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A Dance to the Music of Time
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A Dance to the Music of Time by Nicolas Poussin is a painting of all of the Seasons dancing around in a circle while Father Time jams on his lyre.

This is a kickass party going on here. The four central figures, originally thought to be the Seasons, are dancing. There is booze (or at least there should be because the season Autumn – the one with the flower crown in the back – is portrayed here as Bacchus, the god of wine), and beats dropped by Father Time, which is an awesome DJ name.

It’s also a kid-friendly party as evidenced by the presence of the cherubs, who are honestly kind of being killjoys. One baby is holding an hourglass and the other is blowing bubbles, which both represent the fleetingness of life. They really shouldn’t even be here. This scene, if not PG-13 now, will be soon. But cherubs have seen worse. If you don’t believe me refer to Poussin’s other painting, The Nurture of Bacchus. If you turn your attention towards the top of the painting, you’ll see Aurora, the goddess of the dawn, followed by Apollo, the god of the sun and the Hours, which would also be an amazing DJ name. They are the ones who are making this party the most lit. You know, literally, because they are in charge of the sun.

This piece was inspired by a section of Les Dionysiaques by Claude Boitet de Frauville, which details how exactly Jupiter went about giving Bacchus wine in order to relieve human suffering. Basically Bacchus just complained until he got it – a foolproof plan if I ever heard one. The meaning of Les Dionysiaques and subsequently this painting have since evolved into something a little less specific. Another theory about the identity of the dancing figures, besides them being the Seasons, is that they are each representative of one of the four phases of human suffering. “Poverty” is barefoot in the back looking longingly at the totally ripped shoulders of “Labor” to the right. Then “Labor” is looking towards “Wealth,” who is trying really hard not to hold “Labor’s” hand. Instead, “Wealth,” who by the way is decked out in gold sandals, holds the hand of “Pleasure” who is looking directly at us with a smirk that says “Let’s party.”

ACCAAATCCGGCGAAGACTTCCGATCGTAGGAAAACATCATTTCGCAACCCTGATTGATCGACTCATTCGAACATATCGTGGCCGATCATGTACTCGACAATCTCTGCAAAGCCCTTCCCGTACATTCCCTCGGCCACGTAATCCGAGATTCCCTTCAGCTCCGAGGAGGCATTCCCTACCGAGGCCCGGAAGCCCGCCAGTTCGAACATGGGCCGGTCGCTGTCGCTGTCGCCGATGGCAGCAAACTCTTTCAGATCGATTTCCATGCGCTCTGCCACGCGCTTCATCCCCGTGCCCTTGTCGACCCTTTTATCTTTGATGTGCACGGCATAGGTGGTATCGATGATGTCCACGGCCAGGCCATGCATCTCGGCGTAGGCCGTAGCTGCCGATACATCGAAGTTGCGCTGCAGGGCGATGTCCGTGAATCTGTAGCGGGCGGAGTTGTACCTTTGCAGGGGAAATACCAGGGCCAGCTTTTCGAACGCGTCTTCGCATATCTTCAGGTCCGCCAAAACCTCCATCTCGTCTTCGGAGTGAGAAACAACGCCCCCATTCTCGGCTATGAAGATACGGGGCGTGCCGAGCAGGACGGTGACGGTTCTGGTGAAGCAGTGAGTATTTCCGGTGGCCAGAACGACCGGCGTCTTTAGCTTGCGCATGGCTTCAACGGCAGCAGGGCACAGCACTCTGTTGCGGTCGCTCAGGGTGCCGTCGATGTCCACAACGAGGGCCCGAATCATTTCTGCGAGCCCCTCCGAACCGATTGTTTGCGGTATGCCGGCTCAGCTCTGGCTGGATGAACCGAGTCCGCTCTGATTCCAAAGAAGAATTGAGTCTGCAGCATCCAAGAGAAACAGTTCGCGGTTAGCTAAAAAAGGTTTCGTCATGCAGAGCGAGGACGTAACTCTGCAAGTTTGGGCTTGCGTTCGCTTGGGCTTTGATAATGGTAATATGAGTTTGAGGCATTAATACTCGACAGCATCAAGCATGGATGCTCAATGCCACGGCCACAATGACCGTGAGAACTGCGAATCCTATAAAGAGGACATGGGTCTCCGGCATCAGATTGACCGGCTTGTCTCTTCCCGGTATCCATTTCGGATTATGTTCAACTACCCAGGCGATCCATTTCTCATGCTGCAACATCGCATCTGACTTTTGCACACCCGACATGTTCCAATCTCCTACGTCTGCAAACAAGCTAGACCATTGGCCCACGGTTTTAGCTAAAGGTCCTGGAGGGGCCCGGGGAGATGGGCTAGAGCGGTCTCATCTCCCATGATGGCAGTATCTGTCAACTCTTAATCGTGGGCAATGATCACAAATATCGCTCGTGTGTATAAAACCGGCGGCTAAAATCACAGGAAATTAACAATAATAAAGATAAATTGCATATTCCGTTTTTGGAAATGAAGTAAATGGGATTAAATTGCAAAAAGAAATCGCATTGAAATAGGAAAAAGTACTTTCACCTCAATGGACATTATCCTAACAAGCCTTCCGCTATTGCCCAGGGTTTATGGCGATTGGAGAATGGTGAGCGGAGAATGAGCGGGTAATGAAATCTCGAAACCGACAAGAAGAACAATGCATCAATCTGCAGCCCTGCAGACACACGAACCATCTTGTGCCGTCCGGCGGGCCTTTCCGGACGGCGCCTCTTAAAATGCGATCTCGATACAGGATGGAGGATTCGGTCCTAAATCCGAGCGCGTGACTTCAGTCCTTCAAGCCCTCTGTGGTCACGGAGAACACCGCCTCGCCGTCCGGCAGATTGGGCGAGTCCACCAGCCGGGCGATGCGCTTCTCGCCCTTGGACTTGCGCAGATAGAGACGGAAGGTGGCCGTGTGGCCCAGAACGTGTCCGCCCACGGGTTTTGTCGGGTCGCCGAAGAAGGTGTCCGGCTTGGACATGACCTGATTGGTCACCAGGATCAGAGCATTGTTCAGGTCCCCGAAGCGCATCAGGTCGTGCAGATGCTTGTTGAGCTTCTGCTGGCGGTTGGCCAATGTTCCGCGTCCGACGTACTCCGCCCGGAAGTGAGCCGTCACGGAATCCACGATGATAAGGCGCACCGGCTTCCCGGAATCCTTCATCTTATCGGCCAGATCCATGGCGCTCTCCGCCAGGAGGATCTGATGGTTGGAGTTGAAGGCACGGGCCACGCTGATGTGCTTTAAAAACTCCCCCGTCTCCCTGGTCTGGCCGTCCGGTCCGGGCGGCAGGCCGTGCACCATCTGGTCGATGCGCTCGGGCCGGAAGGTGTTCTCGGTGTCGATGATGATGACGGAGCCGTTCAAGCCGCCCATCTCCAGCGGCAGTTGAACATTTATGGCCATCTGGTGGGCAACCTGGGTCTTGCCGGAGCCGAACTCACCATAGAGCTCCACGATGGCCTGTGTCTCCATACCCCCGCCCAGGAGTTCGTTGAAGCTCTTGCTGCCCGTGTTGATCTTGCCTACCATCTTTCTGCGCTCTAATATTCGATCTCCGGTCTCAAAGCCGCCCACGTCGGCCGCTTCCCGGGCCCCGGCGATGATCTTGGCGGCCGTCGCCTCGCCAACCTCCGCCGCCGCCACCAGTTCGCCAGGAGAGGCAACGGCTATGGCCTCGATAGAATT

This piece was commissioned by Giulio Rospigliosi, who later became Pope Clement IX and it stayed with him until 1713. Then it was bought by Napoleon Bonaparte’s uncle, Cardinal Fesch and was eventually sold to the 4th Marquess of Hertford in 1845. Basically it made its way through a line of rich people until ending up in a museum made by a rich guy. But that’s that art market for ya. It’s a rich man’s game and always has been. And as we know, wealth always connects to pleasure. 

Sources

Sources

  1. "A Dance To The Music Of Time." National Galleries of Scotland. N.p., 2018. Web. 31 Oct. 2018. https://www.nationalgalleries.org/art-and-artists/19715/dance-music-time
  2. "A Dance To The Music Of Time." Wallacelive.wallacecollection.org. N.p., 2018. Web. 31 Oct. 2018. https://wallacelive.wallacecollection.org/eMP/eMuseumPlus?service=direct....$TspTitleLink$1.link&sp=10&sp=Scollection
  3. "Dance To The Music Of Time." Artble. N.p., 2018. Web. 31 Oct. 2018. https://www.artble.com/artists/nicolas_poussin/paintings/dance_to_the_mu...

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Here is what Wikipedia says about A Dance to the Music of Time (painting)

A Dance to the Music of Time is a painting by Nicolas Poussin in the Wallace Collection in London. It was painted between about 1634 and 1636 as a commission for Giulio Rospigliosi (later Pope Clement IX), who according to Gian Pietro Bellori dictated its detailed iconography. The identity of the figures remains uncertain, with differing accounts.

The painting is well known for giving its name to the A Dance to the Music of Time novel cycle, though this title is first seen in a Wallace Collection catalogue of 1913. Before that it was given titles referring to the Four Seasons. In the 1845 sale it was called La Danse des Saisons, ou l'Image de la vie humaine.

Check out the full Wikipedia article about A Dance to the Music of Time (painting).